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Citrix: Powering the future of work

Offering flexibility and security, Citrix’s integrated digital worlds empower a remote workforce.

Butterflies may not have any relevance to software company Citrix but, to Leanne Taylor, the very concept of metamorphosis lies at the heart of its philosophy of fostering business resilience. “Citrix is all about transformation. We work with our customers to accelerate the transformation of their businesses to become talent magnets,” says the regional chief operating officer for the Asia-Pacific and Japan.

Essentially offering a digital workspace platform, the company partners clients in overcoming technology challenges. It drills down into processes to provide systems integration, security and agility but, technical talk aside, its core strength is really making the complex simple.

Paradoxically, this complexity is due to technology, which is meant to aid productivity. Taylor says, “The complexity comes from the fact that many organisations have spent years building legacy apps and buying new apps. To work, employees are constantly moving between apps, which interrupts their train of thought.” This is not a minor inconvenience as it affects efficiency and the company’s bottom line.

However, businesses often overlook the human factor and lose sight of whether an app really simplifies day-to-day processes. This is where Citrix comes in. “We spend time talking to the users and these organisations to understand how we can make things easier,” says Taylor. Having delivered on successful outcomes over 31 years, its effectiveness culminated in its latest accomplishment: clinching awards in two categories at The Peak’s inaugural Tech Laureates 2020.

What is noteworthy is how the people-centric products are hugely applicable amid the pandemic that has redefined work – the norm now is to work from home. Reimagining the future of workspaces is one of its core tenets, and this unexpected adversity has buttressed the significance of its products.

Leanne Taylor of Citrix.

Citrix’s regional COO for Asia-Pacific and Japan, Leanne Taylor

Among its contributions is helping University of Sydney undergraduates, some of whom were stuck in their home countries, to continue their studies via remote access to coursework on the Citrix Cloud management platform. This was implemented in just seven days. Says Taylor, “What Citrix has been able to do is get businesses up and running in a short timeframe. It’s a privilege that we’ve been able to step in and work across many industries.”

The beauty of Citrix’s products is that they are agnostic: compatible with all apps. They streamline workflow by congregating data and apps in one place, offering built-in automation, security and remote access. In a nutshell, employees are empowered with access to everything they need at any time.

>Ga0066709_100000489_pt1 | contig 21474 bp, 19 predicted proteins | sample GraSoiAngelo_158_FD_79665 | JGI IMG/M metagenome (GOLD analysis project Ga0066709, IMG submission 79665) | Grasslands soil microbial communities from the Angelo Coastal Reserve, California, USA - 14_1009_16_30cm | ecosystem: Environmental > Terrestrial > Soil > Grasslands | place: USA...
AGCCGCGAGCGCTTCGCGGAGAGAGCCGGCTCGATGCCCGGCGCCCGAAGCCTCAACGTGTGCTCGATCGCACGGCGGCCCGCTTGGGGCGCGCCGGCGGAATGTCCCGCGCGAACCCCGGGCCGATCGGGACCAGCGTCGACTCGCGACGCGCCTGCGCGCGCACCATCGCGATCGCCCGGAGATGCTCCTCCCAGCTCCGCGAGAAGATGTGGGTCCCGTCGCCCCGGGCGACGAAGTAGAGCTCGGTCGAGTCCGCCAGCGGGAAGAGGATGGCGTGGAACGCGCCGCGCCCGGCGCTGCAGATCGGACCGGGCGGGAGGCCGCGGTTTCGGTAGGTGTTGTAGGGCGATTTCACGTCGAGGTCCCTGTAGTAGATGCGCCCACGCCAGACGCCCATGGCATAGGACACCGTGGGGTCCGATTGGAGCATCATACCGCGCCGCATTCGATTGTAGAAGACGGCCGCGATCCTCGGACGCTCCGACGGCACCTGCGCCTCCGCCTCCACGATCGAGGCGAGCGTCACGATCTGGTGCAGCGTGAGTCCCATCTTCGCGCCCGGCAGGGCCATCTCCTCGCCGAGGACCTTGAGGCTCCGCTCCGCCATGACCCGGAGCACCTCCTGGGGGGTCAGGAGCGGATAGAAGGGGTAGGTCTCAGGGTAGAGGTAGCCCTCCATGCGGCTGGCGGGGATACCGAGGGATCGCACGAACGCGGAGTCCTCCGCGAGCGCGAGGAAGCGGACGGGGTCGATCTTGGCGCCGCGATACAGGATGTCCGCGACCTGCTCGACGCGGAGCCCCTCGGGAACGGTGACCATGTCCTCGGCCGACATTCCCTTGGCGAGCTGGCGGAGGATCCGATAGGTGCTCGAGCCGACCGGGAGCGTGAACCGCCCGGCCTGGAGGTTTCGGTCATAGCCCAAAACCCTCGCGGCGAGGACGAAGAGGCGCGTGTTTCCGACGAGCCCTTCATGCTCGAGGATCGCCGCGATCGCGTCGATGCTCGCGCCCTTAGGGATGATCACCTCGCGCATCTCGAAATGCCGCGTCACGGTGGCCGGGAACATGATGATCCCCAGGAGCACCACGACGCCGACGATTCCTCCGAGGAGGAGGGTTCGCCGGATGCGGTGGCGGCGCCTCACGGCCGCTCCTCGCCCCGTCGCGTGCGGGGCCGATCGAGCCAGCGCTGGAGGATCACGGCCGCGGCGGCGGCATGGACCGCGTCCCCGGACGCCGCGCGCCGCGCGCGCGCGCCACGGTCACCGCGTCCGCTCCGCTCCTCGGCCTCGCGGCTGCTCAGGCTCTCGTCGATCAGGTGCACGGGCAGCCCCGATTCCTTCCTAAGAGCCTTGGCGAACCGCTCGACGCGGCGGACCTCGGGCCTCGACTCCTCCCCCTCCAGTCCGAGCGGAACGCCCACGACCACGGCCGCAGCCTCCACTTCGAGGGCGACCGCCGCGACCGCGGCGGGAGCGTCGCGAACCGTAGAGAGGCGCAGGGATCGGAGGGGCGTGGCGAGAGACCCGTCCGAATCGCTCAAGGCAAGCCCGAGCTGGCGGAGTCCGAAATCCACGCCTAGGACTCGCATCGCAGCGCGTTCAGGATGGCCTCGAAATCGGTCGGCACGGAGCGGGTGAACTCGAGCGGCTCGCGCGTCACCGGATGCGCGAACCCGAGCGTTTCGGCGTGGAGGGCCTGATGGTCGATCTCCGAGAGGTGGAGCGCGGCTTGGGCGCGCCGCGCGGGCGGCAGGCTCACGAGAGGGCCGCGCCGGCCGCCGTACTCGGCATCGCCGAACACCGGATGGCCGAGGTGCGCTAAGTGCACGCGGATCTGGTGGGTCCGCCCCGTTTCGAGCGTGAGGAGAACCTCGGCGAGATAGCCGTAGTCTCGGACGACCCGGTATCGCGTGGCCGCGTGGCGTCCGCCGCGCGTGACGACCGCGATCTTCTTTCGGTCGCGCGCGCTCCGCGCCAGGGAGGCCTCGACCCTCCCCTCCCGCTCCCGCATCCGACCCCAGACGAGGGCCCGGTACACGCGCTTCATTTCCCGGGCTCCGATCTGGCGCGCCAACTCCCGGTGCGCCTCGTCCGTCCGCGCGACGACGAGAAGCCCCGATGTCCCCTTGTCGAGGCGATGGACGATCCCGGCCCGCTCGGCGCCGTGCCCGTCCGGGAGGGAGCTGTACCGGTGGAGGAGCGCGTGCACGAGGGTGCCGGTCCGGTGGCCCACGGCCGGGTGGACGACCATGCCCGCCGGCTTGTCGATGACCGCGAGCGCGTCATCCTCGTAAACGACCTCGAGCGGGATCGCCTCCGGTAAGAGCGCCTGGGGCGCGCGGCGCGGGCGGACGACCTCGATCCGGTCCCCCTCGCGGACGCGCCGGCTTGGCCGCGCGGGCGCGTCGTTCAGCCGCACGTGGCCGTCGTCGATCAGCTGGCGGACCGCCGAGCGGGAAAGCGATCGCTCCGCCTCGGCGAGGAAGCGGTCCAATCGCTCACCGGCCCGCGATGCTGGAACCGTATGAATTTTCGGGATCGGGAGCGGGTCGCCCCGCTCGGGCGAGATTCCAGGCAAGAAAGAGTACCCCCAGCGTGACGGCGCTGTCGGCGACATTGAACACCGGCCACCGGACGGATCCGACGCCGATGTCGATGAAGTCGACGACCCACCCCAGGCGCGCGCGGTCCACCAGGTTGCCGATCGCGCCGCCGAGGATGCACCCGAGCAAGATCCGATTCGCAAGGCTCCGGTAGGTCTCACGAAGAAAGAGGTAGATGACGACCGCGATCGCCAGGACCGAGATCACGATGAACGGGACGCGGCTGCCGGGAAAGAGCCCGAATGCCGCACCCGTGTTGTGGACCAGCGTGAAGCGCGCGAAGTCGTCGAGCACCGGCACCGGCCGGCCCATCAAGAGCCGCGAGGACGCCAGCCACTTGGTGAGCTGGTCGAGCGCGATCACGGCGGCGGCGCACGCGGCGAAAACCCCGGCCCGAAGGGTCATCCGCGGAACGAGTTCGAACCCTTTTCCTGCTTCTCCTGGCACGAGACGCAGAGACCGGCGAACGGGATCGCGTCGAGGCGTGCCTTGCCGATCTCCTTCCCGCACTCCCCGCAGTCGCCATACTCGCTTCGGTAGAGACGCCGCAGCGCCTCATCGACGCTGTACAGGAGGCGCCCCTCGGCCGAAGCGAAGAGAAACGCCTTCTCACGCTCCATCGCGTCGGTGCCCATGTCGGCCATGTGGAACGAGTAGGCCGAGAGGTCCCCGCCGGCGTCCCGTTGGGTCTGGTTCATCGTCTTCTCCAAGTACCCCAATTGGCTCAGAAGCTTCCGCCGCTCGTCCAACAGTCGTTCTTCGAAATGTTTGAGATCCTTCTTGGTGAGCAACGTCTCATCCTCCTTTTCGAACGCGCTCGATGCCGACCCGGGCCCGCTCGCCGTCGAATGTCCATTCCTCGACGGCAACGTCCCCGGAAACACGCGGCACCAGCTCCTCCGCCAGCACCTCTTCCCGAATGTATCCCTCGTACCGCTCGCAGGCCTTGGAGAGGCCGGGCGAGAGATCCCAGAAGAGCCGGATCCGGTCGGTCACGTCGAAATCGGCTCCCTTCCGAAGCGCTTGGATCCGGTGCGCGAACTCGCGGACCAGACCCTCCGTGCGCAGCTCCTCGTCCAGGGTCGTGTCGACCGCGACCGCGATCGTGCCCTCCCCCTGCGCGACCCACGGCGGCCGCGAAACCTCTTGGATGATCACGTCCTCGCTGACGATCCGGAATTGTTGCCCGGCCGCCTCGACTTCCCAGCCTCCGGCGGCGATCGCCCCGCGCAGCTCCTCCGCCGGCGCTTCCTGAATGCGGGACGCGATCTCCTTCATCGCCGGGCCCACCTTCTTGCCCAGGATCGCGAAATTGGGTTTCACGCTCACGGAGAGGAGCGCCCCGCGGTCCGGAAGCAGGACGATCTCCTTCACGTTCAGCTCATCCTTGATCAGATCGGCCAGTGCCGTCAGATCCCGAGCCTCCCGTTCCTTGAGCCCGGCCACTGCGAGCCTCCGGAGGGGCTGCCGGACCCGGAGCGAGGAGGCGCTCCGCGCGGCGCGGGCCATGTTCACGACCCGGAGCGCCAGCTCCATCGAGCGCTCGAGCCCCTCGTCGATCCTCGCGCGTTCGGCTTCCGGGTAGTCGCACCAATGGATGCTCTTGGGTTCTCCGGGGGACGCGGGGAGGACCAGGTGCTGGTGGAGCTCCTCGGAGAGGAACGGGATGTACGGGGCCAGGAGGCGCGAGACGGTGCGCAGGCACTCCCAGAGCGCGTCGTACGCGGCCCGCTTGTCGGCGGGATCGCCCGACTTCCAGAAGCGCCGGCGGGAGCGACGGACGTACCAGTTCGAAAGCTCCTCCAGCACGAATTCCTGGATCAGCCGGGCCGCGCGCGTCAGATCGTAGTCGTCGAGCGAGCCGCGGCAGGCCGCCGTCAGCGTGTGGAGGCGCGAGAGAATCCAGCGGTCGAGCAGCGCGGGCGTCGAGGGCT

Certainly, Citrix’s Tech Laureate wins – in infrastructure management and connectivity – only reinforce the fact that its digital solutions are a game changer, both from the end-user perspective and operationally. For example, it enabled personalised customer experiences for an airline: a passenger can seamlessly resume watching movies across flights. Citrix helped with predictive maintenance improvement for the client too. She says, “It’s expensive to maintain parts, but it’s even more costly to not have them when needed. Keeping a plane grounded is unprofitable. What’s needed is the ability to predict when you’ll need a particular component.” To this end, its Application Delivery Controller pooled capacity provided massive cost benefits.

What is equally valuable is the impact that remote access to secured data has on hiring. “It opens up talent pools – for instance, young mothers who can’t work in an office. It also attracts early talent – we’ve had undergraduates who interned remotely and delivered incredible work.” Not shutting such people out is about realising that people are different, with unique strengths. She reveals, “Some of our strong, introverted thinkers said they’d been social distancing for years!”

Reflecting on today’s flexible working arrangements, Taylor’s outlook is positive. “The focus in times of crisis is to be adaptable. Most organisations will recognise that you don’t need to be in the office to be productive. I’m excited to see that transformation.” With Citrix as the vanguard in powering effective work experiences, this butterfly is certainly bent on bringing back the sunshine.